A country choosing to adopt border carbon adjustments based on embodied emissions is motivated by both environmental and strategic incentives. We argue that the strategic component is inconsistent with commitments under the General Agreement on Tariffs and Trade (GATT). We extend the theory of border adjustments to neutralize the strategic incentive, and consider the remaining environmental incentive in a simplified structure. The theory supports border adjustments on carbon content that are below the domestic carbon price, because price signals sent through border adjustments inadvertently encourage consumption of emissions intensive goods in unregulated regions. The theoretic intuition is supported in our applied numeric simulations. Countries imposing border adjustments at the domestic carbon price will be extracting rents from unregulated regions at the expense of efficient environmental policy and consistency with international trade law.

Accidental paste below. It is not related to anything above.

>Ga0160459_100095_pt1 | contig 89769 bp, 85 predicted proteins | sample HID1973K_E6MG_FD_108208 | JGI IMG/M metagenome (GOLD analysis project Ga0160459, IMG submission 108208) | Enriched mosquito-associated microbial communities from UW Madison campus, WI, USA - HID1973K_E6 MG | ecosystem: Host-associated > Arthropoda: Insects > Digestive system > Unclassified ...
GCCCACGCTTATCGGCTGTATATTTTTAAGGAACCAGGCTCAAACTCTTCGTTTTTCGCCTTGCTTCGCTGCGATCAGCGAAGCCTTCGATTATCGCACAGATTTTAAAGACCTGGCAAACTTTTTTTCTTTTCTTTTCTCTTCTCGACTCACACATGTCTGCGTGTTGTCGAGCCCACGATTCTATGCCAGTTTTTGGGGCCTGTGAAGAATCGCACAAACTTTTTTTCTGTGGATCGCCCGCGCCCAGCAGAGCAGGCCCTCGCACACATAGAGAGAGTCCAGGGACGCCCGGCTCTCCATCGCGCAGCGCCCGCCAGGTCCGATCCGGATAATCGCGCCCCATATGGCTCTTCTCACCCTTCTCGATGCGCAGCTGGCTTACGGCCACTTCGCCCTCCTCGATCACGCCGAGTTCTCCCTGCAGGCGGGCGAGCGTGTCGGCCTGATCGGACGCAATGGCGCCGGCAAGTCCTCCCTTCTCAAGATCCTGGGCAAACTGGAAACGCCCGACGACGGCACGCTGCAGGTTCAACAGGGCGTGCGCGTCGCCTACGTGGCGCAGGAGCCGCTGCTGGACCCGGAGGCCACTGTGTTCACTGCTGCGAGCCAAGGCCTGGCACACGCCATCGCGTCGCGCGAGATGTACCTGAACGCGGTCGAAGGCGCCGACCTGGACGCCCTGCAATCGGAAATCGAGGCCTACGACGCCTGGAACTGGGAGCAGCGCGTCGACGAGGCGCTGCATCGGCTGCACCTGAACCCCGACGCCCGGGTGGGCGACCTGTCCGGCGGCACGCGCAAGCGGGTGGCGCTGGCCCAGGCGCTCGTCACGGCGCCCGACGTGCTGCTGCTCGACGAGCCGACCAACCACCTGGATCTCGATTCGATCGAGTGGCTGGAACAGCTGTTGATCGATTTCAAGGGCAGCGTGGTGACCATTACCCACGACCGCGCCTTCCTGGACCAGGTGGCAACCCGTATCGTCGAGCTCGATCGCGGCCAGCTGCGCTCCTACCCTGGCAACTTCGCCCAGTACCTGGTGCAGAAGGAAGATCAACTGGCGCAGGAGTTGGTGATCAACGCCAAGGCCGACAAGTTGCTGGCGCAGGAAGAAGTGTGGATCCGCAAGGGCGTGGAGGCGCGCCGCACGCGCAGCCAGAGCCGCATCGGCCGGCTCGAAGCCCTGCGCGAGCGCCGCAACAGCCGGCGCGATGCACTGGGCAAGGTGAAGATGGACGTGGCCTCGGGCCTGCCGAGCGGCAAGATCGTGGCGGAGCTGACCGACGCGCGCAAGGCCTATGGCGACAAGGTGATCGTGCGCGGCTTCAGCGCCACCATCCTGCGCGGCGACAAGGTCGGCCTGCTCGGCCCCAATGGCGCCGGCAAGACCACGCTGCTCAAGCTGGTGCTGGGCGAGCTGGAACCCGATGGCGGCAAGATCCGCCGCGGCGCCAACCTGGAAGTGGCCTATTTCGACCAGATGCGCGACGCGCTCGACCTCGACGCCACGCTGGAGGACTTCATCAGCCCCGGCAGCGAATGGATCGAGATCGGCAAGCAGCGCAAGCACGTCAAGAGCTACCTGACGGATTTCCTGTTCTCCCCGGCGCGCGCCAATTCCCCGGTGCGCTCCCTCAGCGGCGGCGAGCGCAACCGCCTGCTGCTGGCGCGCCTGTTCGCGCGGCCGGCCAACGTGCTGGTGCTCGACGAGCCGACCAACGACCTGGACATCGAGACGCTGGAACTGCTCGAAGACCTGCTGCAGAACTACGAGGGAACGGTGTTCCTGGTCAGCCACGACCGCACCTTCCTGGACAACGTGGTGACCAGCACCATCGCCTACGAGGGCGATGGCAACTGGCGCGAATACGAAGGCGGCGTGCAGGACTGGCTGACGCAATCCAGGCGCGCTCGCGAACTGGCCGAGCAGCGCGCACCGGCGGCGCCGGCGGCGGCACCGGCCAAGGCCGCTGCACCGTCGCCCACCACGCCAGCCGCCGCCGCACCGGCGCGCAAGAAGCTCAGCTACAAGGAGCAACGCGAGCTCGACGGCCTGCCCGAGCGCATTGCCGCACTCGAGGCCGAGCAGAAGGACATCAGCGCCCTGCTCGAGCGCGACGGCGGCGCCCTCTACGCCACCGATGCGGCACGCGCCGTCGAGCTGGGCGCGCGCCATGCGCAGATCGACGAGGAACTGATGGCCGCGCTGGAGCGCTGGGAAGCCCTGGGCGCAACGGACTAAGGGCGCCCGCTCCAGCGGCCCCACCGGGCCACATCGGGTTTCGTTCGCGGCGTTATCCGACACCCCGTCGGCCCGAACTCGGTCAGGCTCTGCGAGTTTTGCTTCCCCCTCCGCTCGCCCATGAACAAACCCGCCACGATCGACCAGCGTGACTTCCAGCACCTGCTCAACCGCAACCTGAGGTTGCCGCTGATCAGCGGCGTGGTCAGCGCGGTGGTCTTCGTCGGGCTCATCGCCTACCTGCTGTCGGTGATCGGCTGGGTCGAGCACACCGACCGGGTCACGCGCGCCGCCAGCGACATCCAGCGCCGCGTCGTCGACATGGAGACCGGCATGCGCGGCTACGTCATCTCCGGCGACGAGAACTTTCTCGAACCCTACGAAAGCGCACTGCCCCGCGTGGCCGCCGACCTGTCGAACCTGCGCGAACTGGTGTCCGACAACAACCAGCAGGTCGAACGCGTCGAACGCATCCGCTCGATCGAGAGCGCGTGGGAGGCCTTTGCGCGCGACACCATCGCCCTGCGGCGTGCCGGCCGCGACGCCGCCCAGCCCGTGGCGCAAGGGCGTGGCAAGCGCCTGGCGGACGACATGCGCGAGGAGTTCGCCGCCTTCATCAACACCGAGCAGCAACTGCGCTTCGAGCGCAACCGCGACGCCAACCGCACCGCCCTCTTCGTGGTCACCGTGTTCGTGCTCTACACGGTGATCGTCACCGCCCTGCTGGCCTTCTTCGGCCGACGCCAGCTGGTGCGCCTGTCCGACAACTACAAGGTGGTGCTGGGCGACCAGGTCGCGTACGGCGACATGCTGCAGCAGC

Balistreri, Edward J.; Kaffine, Daniel T.; and Yonezawa, Hidemichi, "Optimal environmental border adjustments under the General Agreement on Tariffs and Trade" (2019). CARD Working Papers. 603.